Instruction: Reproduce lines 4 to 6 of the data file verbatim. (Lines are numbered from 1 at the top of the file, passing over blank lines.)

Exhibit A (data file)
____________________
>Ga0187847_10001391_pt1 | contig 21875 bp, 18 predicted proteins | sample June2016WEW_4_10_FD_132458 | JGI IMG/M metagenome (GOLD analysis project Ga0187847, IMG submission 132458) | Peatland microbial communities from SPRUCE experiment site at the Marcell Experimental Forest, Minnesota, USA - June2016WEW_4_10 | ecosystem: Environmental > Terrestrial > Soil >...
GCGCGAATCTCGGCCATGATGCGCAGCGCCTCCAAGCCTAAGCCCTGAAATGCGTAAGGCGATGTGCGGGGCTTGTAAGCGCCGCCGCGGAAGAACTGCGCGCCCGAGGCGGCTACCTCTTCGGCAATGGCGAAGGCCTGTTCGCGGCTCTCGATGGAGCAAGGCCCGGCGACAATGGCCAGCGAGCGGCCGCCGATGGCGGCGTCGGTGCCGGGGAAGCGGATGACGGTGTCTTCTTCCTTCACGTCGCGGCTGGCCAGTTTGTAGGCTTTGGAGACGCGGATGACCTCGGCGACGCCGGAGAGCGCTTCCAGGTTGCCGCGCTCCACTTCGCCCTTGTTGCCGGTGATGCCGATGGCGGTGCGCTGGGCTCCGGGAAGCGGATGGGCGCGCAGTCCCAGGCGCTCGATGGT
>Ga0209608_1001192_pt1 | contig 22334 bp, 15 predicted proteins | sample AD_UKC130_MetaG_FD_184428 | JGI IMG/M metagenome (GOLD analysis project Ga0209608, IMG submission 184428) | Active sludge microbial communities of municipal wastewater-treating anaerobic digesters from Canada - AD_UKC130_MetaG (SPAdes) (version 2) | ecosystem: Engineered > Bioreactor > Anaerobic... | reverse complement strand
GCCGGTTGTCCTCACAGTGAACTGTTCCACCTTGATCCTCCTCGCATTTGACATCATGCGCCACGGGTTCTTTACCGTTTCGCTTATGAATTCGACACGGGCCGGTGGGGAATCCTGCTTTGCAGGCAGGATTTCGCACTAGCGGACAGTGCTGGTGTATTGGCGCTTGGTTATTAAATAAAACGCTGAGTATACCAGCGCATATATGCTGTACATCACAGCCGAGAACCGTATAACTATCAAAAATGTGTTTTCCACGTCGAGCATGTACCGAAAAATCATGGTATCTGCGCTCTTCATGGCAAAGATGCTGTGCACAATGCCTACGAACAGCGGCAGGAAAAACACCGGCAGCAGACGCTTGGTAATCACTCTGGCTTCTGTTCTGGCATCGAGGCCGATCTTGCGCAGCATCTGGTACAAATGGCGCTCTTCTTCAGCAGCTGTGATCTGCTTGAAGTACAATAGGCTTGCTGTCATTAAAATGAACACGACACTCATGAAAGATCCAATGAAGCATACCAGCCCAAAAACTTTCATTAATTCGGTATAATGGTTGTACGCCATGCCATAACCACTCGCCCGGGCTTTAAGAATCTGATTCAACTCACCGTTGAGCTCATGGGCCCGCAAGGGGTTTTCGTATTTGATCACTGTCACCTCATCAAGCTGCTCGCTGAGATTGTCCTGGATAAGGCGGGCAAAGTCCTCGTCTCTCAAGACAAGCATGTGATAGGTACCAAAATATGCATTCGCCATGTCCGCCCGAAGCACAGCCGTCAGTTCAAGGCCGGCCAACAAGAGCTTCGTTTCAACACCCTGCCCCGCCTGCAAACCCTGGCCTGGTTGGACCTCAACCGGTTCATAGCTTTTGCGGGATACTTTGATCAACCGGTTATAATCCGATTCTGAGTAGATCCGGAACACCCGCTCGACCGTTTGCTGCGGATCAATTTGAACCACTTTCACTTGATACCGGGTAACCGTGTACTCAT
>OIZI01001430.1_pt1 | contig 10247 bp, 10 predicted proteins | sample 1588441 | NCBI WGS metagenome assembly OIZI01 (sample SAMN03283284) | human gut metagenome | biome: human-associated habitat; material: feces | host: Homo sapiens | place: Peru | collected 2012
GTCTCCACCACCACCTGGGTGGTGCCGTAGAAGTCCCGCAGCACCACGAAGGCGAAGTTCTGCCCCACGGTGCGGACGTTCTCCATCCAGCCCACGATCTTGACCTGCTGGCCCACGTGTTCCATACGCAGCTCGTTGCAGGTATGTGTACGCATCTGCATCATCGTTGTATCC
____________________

GCCGGTTGTCCTCACAGTGAACTGTTCCACCTTGATCCTCCTCGCATTTGACATCATGCGCCACGGGTTCTTTACCGTTTCGCTTATGAATTCGACACGGGCCGGTGGGGAATCCTGCTTTGCAGGCAGGATTTCGCACTAGCGGACAGTGCTGGTGTATTGGCGCTTGGTTATTAAATAAAACGCTGAGTATACCAGCGCATATATGCTGTACATCACAGCCGAGAACCGTATAACTATCAAAAATGTGTTTTCCACGTCGAGCATGTACCGAAAAATCATGGTATCTGCGCTCTTCATGGCAAAGATGCTGTGCACAATGCCTACGAACAGCGGCAGGAAAAACACCGGCAGCAGACGCTTGGTAATCACTCTGGCTTCTGTTCTGGCATCGAGGCCGATCTTGCGCAGCATCTGGTACAAATGGCGCTCTTCTTCAGCAGCTGTGATCTGCTTGAAGTACAATAGGCTTGCTGTCATTAAAATGAACACGACACTCATGAAAGATCCAATGAAGCATACCAGCCCAAAAACTTTCATTAATTCGGTATAATGGTTGTACGCCATGCCATAACCACTCGCCCGGGCTTTAAGAATCTGATTCAACTCACCGTTGAGCTCATGGGCCCGCAAGGGGTTTTCGTATTTGATCACTGTCACCTCATCAAGCTGCTCGCTGAGATTGTCCTGGATAAGGCGGGCAAAGTCCTCGTCTCTCAAGACAAGCATGTGATAGGTACCAAAATATGCATTCGCCATGTCCGCCCGAAGCACAGCCGTCAGTTCAAGGCCGGCCAACAAGAGCTTCGTTTCAACACCCTGCCCCGCCTGCAAACCCTGGCCTGGTTGGACCTCAACCGGTTCATAGCTTTTGCGGGATACTTTGATCAACCGGTTATAATCCGATTCTGAGTAGATCCGGAACACCCGCTCGACCGTTTGCTGCGGATCAATTTGAACCACTTTCACTTGATACCGGGTAACCGTGTACTCAT
>OIZI01001430.1_pt1 | contig 10247 bp, 10 predicted proteins | sample 1588441 | NCBI WGS metagenome assembly OIZI01 (sample SAMN03283284) | human gut metagenome | biome: human-associated habitat; material: feces | host: Homo sapiens | place: Peru | collected 2012
GTCTCCACCACCACCTGGGTGGTGCCGTAGAAGTCCCGCAGCACCACGAAGGCGAAGTTCTGCCCCACGGTGCGGACGTTCTCCATCCAGCCCACGATCTTGACCTGCTGGCCCACGTGTTCCATACGCAGCTCGTTGCAGGTATGTGTACGCATCTGCATCATCGTTGTATCC